5 tips to stick to your word count in any written assignment
Updated: Aug 19, 2020
If you've been asked to stick to a word count on an assignment, there's usually a good reason for it.
In academic assignments, sticking to a word count shows that you not only know your stuff, but that you also know how to clearly and succinctly explain it to others. Too many words is likely waffle and may imply a lack of confidence in knowing which information or research is key and which isn't. Too few suggests that you haven't put enough time or effort in, or that your research isn't thorough enough. Either way, it could lose you marks.
In print, as well as keeping you on the point, a word count is often to do with the amount of space the publication has available for each article. If an editor asks for 2,000 words on the demise of the honey bee and you give them 2,700, or even 2,200, that's a lot of your work that they're going to need to scrap (they might even just scrap the whole article). Aside from creating work for the editor, you are also doing yourself an injustice. By putting an editor in a position where they need to cut your work, they are going to cut the bits that they don't think are important or interesting enough... it doesn't matter if you think that line was your best work, or your most important finding - it's gone, baby!
Similarly, in marketing materials, a word count is probably given to fill a set workspace. Pages in products such as brochures and pamphlets are printed in multiples of four (4, 8, 12, 16, and so on) so if you send the designer five pages of text, they're either going to have to cut a whole page of your work, or find three more pages.
Here are some ways to help you stick to your word count and make your work more palatable.
Start as you mean to go on. You have a word count that you need to stick to, the best way to do that is to plan ahead, rather than writing until you have a tome and then trying to cut it back into an essay.
Before you start, think about the key things you want to cover and any sections that you need to include such as an introduction, methodology, etc. Prioritise these sections, and give each one a word count according to how important it is.
"Bottom up - I write a sentence for each paragraph (or section) and decide the relative weight of each, then work upwards. Obviously, editing is still required, but you have developed a sense as to how much depth or detail you're going to be able to reach."
~Beverley Gibbs, Director of Learning and Teaching (Strategy) at The University of Sheffield
Don't use five words where you could use one. Similarly, avoid using jargon that can often be overly verbose and put many readers off. By using plain English, you will not only avoid exceeding your word count, but you will also open your text up to a wider audience which is what most publishers (and writers) will want.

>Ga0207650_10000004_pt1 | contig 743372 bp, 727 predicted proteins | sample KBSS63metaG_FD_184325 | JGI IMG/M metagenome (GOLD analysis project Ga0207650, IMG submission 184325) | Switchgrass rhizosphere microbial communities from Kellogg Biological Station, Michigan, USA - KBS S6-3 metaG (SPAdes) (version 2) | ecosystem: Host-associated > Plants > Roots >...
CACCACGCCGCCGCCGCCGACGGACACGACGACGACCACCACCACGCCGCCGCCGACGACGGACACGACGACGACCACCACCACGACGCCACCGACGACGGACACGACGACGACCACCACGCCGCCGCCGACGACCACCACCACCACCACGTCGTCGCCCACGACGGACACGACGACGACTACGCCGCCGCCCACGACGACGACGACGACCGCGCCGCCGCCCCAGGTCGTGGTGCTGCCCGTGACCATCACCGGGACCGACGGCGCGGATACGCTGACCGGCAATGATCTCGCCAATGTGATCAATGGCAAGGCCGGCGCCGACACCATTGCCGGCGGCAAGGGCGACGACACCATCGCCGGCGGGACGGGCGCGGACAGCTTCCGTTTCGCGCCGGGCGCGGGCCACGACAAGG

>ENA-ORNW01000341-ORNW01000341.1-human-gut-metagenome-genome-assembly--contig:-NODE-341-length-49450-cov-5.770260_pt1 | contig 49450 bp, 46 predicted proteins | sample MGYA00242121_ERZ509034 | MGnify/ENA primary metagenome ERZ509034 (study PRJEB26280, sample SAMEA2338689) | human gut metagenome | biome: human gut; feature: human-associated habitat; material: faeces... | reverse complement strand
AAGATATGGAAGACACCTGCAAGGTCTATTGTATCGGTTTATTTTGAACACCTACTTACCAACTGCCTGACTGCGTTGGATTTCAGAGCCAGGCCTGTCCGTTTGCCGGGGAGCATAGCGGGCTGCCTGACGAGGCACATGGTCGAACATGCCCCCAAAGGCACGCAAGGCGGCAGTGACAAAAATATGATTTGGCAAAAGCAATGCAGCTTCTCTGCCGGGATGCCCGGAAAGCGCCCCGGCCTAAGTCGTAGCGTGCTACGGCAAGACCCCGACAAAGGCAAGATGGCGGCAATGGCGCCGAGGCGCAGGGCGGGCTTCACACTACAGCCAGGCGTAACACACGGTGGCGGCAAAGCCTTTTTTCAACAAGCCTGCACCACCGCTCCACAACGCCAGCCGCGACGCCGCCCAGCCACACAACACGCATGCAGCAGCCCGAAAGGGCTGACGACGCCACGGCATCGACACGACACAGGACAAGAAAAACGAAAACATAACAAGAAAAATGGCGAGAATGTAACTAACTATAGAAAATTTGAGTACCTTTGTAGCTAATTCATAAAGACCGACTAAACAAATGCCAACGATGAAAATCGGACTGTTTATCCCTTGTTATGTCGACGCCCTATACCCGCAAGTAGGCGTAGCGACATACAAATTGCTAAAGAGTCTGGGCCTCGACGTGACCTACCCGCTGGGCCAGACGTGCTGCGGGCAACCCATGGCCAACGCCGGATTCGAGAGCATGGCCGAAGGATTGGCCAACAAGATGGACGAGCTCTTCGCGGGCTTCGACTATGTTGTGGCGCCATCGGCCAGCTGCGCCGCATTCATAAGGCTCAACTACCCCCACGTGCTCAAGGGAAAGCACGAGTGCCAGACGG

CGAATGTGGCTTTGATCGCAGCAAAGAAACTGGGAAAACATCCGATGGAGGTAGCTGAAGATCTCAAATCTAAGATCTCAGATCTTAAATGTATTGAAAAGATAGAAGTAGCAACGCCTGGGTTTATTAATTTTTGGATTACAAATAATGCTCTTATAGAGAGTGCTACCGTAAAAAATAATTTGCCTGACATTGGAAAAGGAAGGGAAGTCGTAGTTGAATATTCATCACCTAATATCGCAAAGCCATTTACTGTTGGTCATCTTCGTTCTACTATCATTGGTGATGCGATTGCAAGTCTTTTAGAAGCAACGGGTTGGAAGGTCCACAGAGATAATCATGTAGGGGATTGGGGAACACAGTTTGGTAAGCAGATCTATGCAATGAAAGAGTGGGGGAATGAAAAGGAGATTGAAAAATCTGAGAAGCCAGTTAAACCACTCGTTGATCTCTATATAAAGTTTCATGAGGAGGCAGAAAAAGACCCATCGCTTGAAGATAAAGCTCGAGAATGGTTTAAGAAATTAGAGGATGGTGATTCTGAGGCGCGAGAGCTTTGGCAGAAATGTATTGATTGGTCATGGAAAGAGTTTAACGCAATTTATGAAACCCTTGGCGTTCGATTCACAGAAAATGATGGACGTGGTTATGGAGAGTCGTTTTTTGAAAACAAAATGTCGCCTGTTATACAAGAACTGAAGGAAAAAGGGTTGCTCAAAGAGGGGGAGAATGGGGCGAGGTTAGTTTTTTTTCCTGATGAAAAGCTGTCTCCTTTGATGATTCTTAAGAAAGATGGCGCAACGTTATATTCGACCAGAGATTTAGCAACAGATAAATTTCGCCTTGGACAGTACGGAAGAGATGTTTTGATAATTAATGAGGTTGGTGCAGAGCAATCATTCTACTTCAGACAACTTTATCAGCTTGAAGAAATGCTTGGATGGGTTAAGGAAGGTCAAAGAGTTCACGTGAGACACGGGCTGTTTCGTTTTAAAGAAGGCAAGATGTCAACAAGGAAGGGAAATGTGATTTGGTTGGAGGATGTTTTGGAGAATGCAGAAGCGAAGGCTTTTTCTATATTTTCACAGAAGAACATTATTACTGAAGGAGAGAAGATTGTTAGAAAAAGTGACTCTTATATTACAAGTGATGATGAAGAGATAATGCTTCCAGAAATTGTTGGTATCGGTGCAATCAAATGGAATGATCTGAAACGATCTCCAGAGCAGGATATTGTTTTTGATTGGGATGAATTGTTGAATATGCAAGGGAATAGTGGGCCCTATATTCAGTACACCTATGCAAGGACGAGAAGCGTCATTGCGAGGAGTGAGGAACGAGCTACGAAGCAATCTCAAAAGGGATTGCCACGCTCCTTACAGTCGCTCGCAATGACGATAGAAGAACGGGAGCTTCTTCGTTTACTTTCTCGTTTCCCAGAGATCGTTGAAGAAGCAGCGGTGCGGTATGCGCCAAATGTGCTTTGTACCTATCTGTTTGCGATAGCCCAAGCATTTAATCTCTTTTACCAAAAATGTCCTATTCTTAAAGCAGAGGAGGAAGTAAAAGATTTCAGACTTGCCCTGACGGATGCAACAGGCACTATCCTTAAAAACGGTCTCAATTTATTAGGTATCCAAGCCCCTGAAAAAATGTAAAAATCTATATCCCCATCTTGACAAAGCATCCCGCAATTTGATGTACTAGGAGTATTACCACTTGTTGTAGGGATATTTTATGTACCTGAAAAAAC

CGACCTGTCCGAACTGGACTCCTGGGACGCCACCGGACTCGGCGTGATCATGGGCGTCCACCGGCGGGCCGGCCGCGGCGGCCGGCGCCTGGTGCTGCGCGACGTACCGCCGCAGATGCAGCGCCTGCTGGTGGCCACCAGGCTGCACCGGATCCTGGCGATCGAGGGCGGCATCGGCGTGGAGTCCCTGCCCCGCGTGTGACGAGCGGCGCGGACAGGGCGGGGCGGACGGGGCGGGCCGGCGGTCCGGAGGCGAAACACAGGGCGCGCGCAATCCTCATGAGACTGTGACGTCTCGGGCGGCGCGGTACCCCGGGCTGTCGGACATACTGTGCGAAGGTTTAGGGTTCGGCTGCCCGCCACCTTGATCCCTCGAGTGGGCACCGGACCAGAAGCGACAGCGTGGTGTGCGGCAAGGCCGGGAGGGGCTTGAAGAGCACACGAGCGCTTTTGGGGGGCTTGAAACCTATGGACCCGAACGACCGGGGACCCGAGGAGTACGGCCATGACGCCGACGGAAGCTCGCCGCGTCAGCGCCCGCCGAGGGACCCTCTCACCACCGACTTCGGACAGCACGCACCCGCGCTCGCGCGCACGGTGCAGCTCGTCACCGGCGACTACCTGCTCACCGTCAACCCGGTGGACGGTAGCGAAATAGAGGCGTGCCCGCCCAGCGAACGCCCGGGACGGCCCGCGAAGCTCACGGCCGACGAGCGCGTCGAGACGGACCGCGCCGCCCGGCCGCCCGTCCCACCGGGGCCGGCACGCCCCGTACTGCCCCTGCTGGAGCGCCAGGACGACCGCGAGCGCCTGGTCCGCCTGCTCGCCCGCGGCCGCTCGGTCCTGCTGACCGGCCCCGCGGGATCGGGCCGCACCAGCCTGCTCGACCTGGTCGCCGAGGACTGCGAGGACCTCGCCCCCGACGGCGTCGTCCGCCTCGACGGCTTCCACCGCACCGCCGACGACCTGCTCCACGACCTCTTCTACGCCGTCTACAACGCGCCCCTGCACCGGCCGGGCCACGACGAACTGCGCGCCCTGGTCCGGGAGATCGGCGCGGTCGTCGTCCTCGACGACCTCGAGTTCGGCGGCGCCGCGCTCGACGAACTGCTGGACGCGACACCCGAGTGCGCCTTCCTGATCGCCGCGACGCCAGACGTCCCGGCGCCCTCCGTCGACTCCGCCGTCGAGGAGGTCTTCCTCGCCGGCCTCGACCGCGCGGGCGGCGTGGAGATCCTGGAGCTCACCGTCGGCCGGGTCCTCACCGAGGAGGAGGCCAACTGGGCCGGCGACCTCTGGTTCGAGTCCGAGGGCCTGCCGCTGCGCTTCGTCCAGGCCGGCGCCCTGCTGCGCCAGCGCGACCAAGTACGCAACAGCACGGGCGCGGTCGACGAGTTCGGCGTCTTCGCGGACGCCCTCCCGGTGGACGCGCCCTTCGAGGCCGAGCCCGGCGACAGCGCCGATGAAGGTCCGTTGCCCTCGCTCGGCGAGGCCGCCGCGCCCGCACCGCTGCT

"Lose the jargon, cut to get to your core messages and keep what your audience needs at the heart of what you are saying."
~ Peta Sweet, Communications and Coaching for Change
3) Understand your brief
Understanding what's being asked of you is key to staying within your word count as it means you can easily get to the point and stay on it. Using a highlighter to go through the brief before you start can help pick out the key questions or points to keep you focused.
4) Stay on topic
It's really easy to get sidetracked when you're talking. How many times have you found yourself telling a long story, getting half way through and realising that you've got so far off topic you can't remember what your point was? The same thing happens in writing, but if you can avoid it (or spot it in your edit) then it will help to keep you within your word count.
This is not the same as proofreading (you'll still need to do that). Once you've finished writing, give your work some time to breathe before going back to try and cut things out.
You should usually aim to cut your word count by 10% during your edit. Look out for repetition, superfluous words, unnecessary adjectives and anything that isn't relevant or supportive of your point. Cut anything that strays away from your core messages. You can sometimes cut out whole paragraphs in this way.
Also keep an eye out for intensifiers like 'really' and 'very' as these are probably not needed. You can do a simple search for these words and cut them out to easily reduce your word count.
"Be brutal! Write what you want to say but then go back later and look at what you're saying that doesn't add value, words that aren't needed or shorter ways of saying the same thing."
~ Krysia Wooffinden, Assistant Director of Skills, Employment and Education at Sheffield City Region
"Write and then come back later to edit. Cut the adverbs and adjectives, and keep to the point."
~ Lorraine Dixon, Writer and Publisher at Open Narrative
What are your tips for keeping within your word count? Leave a comment below.